Let’s look at this parable and use the context of Scripture and the audience to see what this parable is saying under the surface.

In verse 19 - The rich man was dressed in purple, but he was not merely earthly royalty; rather he is “spiritually royal”. This further revealed in that he, and his brothers, had the word of God (Moses and Prophets = Torah and Nevi’im (Luke 16:29)). This was a stab at the pharisees, and a statement so as all who could hear knew exactly to whom he was referring this rich man. Christ also presented this self-worthiness in His parable of The Pharisee and the Publican (Luke 18:9-14).

It was known, among the teachers of that day, that riches in the Kingdom of God is the wisdom and knowledge of God.

Oh, the depth of the riches both of the wisdom and knowledge of God!
(Romans 11:33 NKJV)

In verses 20-21 - Since it is not within the context of Scripture that all poor go to Heaven, no matter what (vs 22), Lazarus was not particularly poor in monetary wealth, but more so in wisdom and knowledge of God. But he laid at the door of the one with the spiritual knowledge, begging for crumbs, anything which would even accidentally fall from the lips of the rich man.

This audience which Christ was talking to, the pharisee’s, knew the Scripture well and knew the sores represented sin.

Alas, sinful nation,
A people laden with iniquity...
From the sole of the foot even to the head,
There is no soundness in it,
But wounds and bruises and putrefying sores
(Isaiah 1:4-6 NKJV)

We see the dogs coming to lick the sores of Lazarus. This is not a theological or medical teaching that the dog’s mouth is clean and we need to let them lick our sores. The audience knew what dogs were. The jews called the gentile dogs.

Then she came and worshiped Him, saying, “Lord, help me!”
26 But He answered and said, “ It is not good to take the children's bread and throw it to the little dogs
(Matthew 15:25-26 NKJV)

Incidentally, this woman was even asking for the little crumbs of blessings to fall from the table to her.

“Yes, Lord, yet even the little dogs eat the crumbs which fall from their masters’ table
(Matthew 15:27 NKJV)

Gentiles were those who were pagans and is a symbol of the world. This understanding should not surprise us. When people come to those with knowledge of God, and the church turns them down, the world is happy to lick their wounds.

Summing up these truths, we see Christ talking to a people that love their money, power, and things. Christ confronts them on the bases of this problem - a bad heart condition which they love themselves more than others. Through a parable of money, He shows how their heart condition, in which they love only themselves and see their riches and blessings while ignoring the lost; especially those who desire the riches of God and to have the wisdom and truth of the Kingdom of God. If we have the truth, it does not matter - if we are not willing to share the truth with others. This parable actually parallels the parable of The Pharisee and the Publican. The rich man is the Pharisee, and Lazarus is the Publican that understands his condition and is just looking for the Mercy and Grace of God while desiring the wisdom of God.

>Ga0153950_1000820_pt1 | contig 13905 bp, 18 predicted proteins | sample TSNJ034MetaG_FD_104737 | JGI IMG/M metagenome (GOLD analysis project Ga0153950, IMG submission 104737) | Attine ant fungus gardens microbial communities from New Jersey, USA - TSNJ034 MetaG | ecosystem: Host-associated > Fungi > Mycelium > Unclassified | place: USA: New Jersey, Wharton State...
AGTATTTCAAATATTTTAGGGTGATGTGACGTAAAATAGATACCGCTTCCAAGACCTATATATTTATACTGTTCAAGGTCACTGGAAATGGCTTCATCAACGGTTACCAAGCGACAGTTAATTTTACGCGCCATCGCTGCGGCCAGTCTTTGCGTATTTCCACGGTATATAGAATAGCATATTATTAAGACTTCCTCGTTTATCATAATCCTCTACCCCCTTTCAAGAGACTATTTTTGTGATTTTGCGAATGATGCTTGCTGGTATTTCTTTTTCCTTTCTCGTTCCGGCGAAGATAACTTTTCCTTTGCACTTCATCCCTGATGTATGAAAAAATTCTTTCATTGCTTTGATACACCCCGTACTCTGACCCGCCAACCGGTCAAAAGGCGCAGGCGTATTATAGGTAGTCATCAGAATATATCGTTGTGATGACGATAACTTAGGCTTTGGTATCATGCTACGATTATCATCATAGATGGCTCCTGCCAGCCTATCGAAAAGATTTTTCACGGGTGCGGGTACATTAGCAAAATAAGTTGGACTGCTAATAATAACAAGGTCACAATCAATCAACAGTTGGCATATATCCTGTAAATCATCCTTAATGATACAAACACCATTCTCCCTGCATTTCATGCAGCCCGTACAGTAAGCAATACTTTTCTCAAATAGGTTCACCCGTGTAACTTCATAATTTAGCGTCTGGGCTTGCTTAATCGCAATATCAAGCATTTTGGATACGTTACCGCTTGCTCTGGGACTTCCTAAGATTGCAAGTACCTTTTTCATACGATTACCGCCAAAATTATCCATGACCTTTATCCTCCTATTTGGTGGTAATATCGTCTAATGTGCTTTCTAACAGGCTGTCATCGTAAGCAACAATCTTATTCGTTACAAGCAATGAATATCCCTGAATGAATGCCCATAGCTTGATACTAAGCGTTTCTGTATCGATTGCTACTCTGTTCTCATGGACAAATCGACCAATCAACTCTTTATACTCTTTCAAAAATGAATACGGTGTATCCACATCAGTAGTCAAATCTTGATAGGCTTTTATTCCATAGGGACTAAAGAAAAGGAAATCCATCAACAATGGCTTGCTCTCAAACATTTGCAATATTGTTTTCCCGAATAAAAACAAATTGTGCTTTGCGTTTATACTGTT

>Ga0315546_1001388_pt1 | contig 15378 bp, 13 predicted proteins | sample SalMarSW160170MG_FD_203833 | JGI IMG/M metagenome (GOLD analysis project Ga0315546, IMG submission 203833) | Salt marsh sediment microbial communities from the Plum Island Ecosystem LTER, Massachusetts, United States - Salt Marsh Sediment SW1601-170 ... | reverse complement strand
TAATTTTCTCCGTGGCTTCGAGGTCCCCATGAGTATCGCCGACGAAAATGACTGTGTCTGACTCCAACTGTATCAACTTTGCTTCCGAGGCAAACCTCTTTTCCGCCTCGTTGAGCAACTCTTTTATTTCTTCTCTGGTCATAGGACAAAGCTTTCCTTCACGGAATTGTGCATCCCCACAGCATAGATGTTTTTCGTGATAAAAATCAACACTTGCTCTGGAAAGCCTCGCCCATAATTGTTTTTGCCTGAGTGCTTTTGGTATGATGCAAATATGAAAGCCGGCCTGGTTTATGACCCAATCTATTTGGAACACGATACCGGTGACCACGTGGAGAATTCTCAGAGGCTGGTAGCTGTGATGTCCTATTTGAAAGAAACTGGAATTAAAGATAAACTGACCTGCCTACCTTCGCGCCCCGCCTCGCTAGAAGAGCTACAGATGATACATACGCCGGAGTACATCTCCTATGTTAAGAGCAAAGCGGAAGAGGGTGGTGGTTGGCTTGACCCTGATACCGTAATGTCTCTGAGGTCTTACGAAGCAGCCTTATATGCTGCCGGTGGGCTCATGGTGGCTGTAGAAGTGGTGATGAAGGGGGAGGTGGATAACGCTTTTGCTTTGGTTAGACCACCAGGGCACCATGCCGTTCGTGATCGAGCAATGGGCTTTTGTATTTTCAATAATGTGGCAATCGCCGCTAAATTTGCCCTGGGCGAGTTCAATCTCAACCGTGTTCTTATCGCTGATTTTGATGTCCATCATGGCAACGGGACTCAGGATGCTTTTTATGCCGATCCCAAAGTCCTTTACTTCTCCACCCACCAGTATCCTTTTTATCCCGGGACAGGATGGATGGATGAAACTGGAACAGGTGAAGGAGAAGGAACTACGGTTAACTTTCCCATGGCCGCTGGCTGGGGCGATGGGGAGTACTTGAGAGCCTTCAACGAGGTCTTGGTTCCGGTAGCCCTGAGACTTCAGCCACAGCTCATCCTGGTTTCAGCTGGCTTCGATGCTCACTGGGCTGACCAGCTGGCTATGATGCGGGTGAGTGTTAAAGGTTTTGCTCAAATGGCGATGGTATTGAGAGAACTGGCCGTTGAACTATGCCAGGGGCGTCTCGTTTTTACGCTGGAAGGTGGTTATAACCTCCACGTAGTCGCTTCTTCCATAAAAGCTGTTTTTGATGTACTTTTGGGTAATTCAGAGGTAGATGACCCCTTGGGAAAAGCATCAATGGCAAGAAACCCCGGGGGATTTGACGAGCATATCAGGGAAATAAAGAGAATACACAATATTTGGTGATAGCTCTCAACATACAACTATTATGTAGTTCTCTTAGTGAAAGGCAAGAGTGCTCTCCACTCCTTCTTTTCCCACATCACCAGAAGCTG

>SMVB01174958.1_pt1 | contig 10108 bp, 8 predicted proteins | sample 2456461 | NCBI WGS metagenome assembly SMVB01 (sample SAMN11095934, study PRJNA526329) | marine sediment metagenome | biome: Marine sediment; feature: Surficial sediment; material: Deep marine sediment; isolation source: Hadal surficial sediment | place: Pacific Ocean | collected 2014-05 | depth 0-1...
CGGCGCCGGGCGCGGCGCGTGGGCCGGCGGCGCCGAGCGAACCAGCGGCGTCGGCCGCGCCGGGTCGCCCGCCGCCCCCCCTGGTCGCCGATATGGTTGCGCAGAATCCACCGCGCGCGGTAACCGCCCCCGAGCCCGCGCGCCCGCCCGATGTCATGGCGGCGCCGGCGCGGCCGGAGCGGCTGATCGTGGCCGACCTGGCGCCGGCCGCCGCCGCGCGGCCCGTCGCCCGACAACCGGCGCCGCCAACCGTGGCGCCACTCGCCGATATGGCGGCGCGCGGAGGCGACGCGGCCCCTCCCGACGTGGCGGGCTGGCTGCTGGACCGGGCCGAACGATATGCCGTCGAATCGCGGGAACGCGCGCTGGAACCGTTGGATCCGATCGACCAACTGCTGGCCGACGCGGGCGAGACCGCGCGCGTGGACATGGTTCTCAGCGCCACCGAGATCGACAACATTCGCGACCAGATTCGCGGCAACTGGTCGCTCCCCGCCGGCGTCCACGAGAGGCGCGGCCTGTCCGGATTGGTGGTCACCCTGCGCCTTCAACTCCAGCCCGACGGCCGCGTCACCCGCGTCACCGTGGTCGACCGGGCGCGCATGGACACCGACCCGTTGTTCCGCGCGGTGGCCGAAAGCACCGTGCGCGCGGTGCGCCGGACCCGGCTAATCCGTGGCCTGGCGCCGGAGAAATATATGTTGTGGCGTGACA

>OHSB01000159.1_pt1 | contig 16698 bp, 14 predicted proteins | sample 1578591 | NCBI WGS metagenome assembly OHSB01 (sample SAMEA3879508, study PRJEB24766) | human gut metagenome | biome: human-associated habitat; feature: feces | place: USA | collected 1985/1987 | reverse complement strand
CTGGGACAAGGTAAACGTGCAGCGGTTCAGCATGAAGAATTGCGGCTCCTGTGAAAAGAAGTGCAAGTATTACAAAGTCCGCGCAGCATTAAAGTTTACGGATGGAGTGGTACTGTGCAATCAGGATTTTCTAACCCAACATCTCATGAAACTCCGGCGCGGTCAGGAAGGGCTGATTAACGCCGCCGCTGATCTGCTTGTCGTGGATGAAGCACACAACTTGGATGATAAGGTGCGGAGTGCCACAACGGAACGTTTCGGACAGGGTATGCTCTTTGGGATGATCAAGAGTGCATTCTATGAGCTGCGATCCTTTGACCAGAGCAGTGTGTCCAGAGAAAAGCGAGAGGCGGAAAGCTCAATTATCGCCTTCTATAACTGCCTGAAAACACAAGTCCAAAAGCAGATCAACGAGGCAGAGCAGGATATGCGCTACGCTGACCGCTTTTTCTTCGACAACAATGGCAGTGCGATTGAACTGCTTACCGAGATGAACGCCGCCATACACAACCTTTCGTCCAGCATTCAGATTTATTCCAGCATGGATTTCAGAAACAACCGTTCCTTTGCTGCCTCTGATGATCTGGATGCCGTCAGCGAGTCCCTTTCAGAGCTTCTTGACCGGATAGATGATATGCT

Bringing this back home and into the twenty-first century. There are plenty of religious people who are staying within the confines of the four walls of the church; hiding behind stained glass windows. There is a multitude of sinners who are seeking after Christ; many who don’t even know it. Sinners are seeking for relief from burdens, they’re seeking joy, they’re seeking peace, and since these only come by Christ they then are seeking Christ. They are not receiving the truth of Christ, not even the crumbs. Some would say, there’s Bible’s, religious programs, and churches everywhere how are they not getting the truth of Christ. They are not getting the truth of Christ because the love of Christ is not being shown by the religious locked inside the churches; all they are getting is judgment. Many claim to know God, and have some portion of the wisdom of the Kingdom of God, but they refuse to spread the blessings given them to those who need and/or desire this riches. The contemporary church is in love with their money and things, and their time; and refuse to reduce themselves, or give up any of these things, in any way, to help others in need.

What this parable says is that those who are seeking after Christ, even just any ol’ crumb that could fall from the religious people, these people stand a better chance on judgement day than those locked in the four walls of the church, locked in their little clicks, and refusing to reach out in love to those who are lost and broken. Church, we really need to repent.